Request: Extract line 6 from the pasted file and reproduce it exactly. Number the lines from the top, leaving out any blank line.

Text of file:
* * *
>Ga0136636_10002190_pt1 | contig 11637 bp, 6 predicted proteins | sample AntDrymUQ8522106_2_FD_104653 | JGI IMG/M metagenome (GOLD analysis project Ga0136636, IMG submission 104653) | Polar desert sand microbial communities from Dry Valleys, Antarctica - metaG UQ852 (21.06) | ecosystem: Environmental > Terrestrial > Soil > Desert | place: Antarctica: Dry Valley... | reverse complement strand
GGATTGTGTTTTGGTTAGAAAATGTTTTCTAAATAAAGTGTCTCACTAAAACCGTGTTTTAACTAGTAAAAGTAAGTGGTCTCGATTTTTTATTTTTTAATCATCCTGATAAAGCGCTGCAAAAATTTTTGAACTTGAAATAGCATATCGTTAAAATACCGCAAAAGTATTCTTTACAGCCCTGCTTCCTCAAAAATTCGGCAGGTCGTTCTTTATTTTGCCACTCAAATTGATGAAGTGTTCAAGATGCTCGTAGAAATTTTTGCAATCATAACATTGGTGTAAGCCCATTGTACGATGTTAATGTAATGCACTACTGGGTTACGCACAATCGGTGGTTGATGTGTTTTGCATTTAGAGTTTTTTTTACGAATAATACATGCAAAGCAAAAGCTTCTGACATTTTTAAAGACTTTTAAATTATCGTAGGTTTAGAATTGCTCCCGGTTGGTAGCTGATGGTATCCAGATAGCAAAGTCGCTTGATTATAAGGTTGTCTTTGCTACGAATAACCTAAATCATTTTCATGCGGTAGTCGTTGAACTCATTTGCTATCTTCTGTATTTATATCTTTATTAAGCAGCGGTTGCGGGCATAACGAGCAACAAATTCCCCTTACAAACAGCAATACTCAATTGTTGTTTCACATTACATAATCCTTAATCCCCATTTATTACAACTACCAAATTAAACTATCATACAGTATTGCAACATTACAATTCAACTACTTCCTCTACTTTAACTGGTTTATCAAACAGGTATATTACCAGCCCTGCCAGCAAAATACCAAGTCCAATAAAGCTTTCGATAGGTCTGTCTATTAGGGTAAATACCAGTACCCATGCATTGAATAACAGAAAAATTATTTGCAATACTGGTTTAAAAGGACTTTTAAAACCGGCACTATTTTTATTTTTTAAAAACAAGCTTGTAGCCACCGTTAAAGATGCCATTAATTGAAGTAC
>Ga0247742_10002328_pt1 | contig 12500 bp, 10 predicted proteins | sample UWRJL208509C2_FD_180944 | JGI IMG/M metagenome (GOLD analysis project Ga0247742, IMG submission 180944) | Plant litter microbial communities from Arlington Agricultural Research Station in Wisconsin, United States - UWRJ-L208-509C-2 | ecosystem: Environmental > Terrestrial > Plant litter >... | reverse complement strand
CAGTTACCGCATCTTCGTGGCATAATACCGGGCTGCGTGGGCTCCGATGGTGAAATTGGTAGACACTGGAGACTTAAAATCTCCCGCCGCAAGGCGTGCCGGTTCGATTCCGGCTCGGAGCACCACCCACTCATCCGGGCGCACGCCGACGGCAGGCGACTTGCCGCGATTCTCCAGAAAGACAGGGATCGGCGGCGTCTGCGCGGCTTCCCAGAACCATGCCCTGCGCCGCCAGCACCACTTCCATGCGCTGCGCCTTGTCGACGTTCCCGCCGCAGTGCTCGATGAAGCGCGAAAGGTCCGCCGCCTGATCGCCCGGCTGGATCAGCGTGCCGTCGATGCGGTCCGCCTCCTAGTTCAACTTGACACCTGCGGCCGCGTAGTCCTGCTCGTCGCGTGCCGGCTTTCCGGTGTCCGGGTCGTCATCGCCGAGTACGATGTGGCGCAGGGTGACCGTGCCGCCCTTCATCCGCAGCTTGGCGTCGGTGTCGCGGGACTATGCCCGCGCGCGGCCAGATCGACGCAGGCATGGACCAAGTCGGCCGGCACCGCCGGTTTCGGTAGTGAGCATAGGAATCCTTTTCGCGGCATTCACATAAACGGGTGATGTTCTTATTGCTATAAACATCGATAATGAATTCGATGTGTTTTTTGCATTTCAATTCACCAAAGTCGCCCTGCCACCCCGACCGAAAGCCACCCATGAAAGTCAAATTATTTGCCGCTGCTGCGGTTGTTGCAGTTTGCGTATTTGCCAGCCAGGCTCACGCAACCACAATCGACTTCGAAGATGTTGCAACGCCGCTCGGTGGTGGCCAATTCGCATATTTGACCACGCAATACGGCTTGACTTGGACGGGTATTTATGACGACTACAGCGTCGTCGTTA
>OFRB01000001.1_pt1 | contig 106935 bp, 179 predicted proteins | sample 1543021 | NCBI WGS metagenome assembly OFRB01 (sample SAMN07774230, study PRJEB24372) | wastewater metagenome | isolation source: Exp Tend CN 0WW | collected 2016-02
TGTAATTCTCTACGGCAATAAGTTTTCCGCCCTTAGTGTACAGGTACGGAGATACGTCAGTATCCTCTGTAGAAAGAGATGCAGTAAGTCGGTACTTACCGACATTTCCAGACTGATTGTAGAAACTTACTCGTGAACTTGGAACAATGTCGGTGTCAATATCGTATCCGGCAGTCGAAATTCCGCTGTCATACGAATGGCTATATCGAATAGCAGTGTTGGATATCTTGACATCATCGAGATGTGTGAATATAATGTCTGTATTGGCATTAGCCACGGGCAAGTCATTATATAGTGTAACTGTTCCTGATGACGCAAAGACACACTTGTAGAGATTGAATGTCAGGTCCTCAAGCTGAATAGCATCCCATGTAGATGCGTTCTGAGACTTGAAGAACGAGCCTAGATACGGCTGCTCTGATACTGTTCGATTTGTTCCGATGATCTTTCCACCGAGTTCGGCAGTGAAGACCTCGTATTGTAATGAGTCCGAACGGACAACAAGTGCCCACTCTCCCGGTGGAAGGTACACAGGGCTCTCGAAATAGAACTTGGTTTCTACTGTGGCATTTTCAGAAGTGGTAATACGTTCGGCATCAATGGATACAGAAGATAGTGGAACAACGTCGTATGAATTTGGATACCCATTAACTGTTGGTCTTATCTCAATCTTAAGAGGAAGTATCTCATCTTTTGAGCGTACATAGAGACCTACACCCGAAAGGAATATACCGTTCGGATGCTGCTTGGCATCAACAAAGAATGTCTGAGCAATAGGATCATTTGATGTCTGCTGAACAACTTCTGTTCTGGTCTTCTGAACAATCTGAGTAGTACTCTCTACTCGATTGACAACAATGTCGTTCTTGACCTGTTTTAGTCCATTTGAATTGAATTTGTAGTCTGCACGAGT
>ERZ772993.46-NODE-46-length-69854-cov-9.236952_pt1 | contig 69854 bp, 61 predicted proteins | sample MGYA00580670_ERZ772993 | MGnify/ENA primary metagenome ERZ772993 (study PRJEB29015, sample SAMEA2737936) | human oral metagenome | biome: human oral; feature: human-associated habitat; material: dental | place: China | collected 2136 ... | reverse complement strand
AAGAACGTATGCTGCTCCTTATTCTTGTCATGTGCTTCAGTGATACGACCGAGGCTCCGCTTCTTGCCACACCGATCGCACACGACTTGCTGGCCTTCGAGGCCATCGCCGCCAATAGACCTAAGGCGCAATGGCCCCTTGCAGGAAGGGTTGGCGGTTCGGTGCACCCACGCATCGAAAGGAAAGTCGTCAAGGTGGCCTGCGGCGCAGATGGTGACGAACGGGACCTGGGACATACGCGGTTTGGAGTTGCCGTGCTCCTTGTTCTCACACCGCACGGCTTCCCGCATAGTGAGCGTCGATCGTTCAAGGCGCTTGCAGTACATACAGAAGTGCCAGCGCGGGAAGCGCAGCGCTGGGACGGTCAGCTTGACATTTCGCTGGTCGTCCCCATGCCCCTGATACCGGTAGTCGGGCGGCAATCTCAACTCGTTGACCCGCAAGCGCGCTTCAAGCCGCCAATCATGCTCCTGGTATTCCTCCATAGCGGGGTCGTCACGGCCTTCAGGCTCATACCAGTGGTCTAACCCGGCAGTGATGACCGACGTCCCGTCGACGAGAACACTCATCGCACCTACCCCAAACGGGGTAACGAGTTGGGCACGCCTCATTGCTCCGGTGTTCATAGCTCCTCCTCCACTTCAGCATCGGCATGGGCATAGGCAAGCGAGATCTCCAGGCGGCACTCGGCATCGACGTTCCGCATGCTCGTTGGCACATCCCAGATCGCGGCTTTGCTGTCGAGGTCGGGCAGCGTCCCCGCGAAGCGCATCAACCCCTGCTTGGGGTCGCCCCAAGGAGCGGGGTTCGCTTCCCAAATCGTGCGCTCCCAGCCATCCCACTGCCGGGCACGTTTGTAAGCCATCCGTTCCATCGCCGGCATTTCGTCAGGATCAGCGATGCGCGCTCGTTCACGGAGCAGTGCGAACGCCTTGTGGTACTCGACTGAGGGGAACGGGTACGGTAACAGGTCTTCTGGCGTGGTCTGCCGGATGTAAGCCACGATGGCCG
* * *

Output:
TGTAATTCTCTACGGCAATAAGTTTTCCGCCCTTAGTGTACAGGTACGGAGATACGTCAGTATCCTCTGTAGAAAGAGATGCAGTAAGTCGGTACTTACCGACATTTCCAGACTGATTGTAGAAACTTACTCGTGAACTTGGAACAATGTCGGTGTCAATATCGTATCCGGCAGTCGAAATTCCGCTGTCATACGAATGGCTATATCGAATAGCAGTGTTGGATATCTTGACATCATCGAGATGTGTGAATATAATGTCTGTATTGGCATTAGCCACGGGCAAGTCATTATATAGTGTAACTGTTCCTGATGACGCAAAGACACACTTGTAGAGATTGAATGTCAGGTCCTCAAGCTGAATAGCATCCCATGTAGATGCGTTCTGAGACTTGAAGAACGAGCCTAGATACGGCTGCTCTGATACTGTTCGATTTGTTCCGATGATCTTTCCACCGAGTTCGGCAGTGAAGACCTCGTATTGTAATGAGTCCGAACGGACAACAAGTGCCCACTCTCCCGGTGGAAGGTACACAGGGCTCTCGAAATAGAACTTGGTTTCTACTGTGGCATTTTCAGAAGTGGTAATACGTTCGGCATCAATGGATACAGAAGATAGTGGAACAACGTCGTATGAATTTGGATACCCATTAACTGTTGGTCTTATCTCAATCTTAAGAGGAAGTATCTCATCTTTTGAGCGTACATAGAGACCTACACCCGAAAGGAATATACCGTTCGGATGCTGCTTGGCATCAACAAAGAATGTCTGAGCAATAGGATCATTTGATGTCTGCTGAACAACTTCTGTTCTGGTCTTCTGAACAATCTGAGTAGTACTCTCTACTCGATTGACAACAATGTCGTTCTTGACCTGTTTTAGTCCATTTGAATTGAATTTGTAGTCTGCACGAGT